By: Heather Grace Stewart
Imagine a job that would allow you to work from home, travel as much as you want, and get paid to dress up as your favourite movie character.
Andrew Long, Com’94, has that job. He created Critical Pathfinders Adventure Training Inc. [now: The Greatness Group] which offers customized adventure training for corporate teams, after realizing he wasn’t passionate about his work. Now he makes his living doing what he loves.
“I have a high standard for my life. It sounds corny, but life is short. I’ve watched guys work at jobs for 40 years who don’t want to be there, and I didn’t want that to happen to me. I expect to get more out of life.”
Following graduation, Andrew worked for CP Rail for three years, and then as a stockbroker for Merrill Lynch. Dissatisfied with a job he “just didn’t love,” he quit “cold turkey” at the end of February 2000 and started strategizing with wife Gina Mollicone Long, creator of the consulting company Goddess Concepts, about what his new career should look like.
Andrew is thankful to many Queen’s classmates who helped him get Critical Pathfinders off the ground. “It is challenging for adventure companies to obtain insurance coverage and Dave Zietsma, Com’ 93 (see photo) who pioneered adventure racing in Canada, was really helpful with that. Knowing someone like him is invaluable.”
Andrew knew from the start that he wanted to bring his love of the outdoors into a corporate setting. His challenge was incorporating that passion into a business plan.
“The Queen’s card came into play again at that point,” says Andrew. “I bounced a lot of ideas off of classmates in big companies, and they gave me a lot of feedback about what would and wouldn’t work inside a corporation.” By early June 2000, Andrew had the making of a new business. The new plan was Critical Pathfinders Adventure Training Inc.(www.criticalpathfinders.com), the company that owns Scavenger Hunt Anywhere, and Critical Pathfinders Inc. in the USA.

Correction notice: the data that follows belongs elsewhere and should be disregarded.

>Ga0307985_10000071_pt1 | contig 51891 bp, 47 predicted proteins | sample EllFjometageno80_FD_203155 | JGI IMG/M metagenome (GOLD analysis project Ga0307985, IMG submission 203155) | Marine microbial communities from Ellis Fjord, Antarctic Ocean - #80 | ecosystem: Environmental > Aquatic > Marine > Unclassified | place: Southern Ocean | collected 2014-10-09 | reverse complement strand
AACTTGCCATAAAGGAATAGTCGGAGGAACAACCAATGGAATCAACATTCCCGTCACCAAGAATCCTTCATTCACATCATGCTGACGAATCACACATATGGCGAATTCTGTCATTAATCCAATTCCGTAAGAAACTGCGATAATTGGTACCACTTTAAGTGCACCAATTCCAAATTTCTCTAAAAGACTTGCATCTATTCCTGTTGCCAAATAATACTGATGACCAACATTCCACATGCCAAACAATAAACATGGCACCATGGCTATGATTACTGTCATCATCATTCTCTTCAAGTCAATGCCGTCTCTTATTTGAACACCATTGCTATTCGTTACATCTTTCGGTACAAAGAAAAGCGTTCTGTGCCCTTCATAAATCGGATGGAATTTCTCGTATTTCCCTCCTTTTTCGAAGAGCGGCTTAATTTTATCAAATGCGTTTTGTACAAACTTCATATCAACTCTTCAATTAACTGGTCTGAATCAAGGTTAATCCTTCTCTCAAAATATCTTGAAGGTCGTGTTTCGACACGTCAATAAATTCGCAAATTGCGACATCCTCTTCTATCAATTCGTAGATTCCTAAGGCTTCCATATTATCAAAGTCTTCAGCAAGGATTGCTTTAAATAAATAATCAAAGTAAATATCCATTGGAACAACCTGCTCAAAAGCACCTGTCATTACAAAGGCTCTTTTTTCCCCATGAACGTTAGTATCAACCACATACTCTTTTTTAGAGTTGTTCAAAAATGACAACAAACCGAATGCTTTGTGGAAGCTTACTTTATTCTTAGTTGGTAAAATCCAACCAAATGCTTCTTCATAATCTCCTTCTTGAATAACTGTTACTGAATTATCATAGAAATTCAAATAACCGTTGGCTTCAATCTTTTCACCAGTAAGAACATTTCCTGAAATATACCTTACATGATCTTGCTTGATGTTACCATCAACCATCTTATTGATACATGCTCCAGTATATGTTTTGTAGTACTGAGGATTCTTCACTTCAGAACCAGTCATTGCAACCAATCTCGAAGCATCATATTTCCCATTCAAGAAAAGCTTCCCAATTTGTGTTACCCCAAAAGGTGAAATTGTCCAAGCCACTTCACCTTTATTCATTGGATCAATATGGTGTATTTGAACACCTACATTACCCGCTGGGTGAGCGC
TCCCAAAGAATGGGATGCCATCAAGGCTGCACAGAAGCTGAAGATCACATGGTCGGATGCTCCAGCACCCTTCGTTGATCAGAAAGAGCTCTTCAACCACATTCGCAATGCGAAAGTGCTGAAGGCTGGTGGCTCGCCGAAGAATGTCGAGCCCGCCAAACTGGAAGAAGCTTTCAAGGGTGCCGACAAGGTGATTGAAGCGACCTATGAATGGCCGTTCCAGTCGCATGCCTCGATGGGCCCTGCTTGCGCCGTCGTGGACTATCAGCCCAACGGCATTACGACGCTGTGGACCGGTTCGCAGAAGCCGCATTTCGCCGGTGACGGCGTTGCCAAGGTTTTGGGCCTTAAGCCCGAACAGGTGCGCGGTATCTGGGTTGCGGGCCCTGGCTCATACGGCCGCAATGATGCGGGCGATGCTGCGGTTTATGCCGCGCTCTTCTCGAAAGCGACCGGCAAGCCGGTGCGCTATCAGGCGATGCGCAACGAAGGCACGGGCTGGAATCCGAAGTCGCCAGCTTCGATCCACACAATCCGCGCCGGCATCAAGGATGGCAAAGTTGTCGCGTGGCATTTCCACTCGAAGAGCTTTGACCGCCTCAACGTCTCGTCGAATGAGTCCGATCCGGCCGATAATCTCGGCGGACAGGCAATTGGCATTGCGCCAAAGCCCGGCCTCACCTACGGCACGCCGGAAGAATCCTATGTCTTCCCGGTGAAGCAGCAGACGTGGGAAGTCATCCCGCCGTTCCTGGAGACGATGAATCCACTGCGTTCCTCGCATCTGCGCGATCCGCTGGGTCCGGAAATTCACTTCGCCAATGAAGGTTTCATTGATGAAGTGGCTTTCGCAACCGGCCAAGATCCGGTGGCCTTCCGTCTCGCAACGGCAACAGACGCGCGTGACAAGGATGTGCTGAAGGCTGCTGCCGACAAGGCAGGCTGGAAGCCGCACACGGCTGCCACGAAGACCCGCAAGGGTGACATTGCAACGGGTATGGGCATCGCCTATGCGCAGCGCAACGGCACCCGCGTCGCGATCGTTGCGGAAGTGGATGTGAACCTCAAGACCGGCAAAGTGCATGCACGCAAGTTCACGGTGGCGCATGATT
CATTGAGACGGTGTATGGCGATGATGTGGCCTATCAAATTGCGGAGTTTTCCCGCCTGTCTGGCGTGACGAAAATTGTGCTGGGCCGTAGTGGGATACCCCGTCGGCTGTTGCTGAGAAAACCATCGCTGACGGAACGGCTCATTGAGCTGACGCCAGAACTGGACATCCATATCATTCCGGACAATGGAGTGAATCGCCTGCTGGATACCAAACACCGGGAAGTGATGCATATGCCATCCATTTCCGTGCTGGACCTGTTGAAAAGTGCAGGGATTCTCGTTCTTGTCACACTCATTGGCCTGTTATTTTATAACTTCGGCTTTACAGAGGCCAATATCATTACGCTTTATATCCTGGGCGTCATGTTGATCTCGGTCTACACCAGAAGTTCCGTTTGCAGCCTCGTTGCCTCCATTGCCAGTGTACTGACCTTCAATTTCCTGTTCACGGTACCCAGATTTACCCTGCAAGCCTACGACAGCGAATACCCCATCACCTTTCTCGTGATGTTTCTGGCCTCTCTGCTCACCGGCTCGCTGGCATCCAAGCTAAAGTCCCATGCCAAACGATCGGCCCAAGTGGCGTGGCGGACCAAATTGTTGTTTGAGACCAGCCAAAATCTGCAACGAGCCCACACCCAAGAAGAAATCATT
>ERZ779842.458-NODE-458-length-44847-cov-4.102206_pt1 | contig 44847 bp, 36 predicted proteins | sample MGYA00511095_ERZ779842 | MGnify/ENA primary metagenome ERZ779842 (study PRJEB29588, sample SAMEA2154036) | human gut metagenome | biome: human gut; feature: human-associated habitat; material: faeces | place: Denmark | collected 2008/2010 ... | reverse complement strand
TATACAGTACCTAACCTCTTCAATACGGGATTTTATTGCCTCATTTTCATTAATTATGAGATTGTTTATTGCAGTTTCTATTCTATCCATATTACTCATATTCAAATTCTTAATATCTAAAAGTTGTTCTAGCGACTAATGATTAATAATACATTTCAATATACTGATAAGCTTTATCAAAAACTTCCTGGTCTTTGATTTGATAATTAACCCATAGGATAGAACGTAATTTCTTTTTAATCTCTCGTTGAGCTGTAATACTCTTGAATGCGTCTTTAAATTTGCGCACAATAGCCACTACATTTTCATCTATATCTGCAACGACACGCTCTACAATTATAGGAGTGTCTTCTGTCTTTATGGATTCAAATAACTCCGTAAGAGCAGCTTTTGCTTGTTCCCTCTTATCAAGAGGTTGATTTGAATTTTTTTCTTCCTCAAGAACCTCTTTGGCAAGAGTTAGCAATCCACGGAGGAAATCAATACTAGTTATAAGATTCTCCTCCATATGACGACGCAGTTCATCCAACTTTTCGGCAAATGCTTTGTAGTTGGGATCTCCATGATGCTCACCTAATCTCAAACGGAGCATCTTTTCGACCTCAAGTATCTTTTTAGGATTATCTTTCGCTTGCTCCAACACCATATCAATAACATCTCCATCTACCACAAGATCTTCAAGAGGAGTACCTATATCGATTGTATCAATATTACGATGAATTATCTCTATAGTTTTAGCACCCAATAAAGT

Andrew went on to create his company’s most profitable product, Scavenger Hunt Anywhere ,in 2002, as many of his clients requested fun social activities rather than corporate adventure learning outings. “More and more business groups are working 12 hour days, coming to meetings exhausted after traveling several hours. Bosses think it’s important to get their employees out of the office for a bit, to let them see the city and have some fun together,” says Andrew, whose clients include Microsoft-referred to SHC through a Queen’s contact – Kimberly-Clark, CibaVision-also through a Queen’s contact-and Ford.
In a typical hunt, corporate groups are divided into smaller groups that compete against each other for the most points. Each team gets a handbook and a set of rules, and is instructed to go out into the city in search of information such as the wording on a historical plaque, or the number of flagpoles at a given location.
Sometimes, staff members even dress up in costumes to fulfill a Scavenger Hunt theme. “My favourite hunt was one we did in Las Vegas recently, because I got to dress up as Austin Powers!” says Andrew. “At the beginning of the hunt, I came out, in full costume, with the Austin Powers theme song on the stereo, and explained how the hunts work in full character. I got to use my undiscovered acting skills,'” he laughs.
Andrew, who also gets to play with Molly 2 1/2 and Simon,15 months, while working from home on Bowen Island, Vancouver, loves the freedom and flexibility his new career offers him. ” I can do what I want, and outsource the rest. I wanted to dress like Austin Powers, so I did. I don’t like accounting, so I just hired a bookkeeper. It’s great!”
While Scavenger Hunt Anywhere does have some competition with meeting planning companies, no company operates across-North America like theirs. “We didn’t invent the concept, we just saw an opportunity where there wasn’t a lot of competition, and decided we’d become the best at it,” says Andrew.
Now that’s Groovy business savvy, Baby.
Queen’s School of Business Inquiry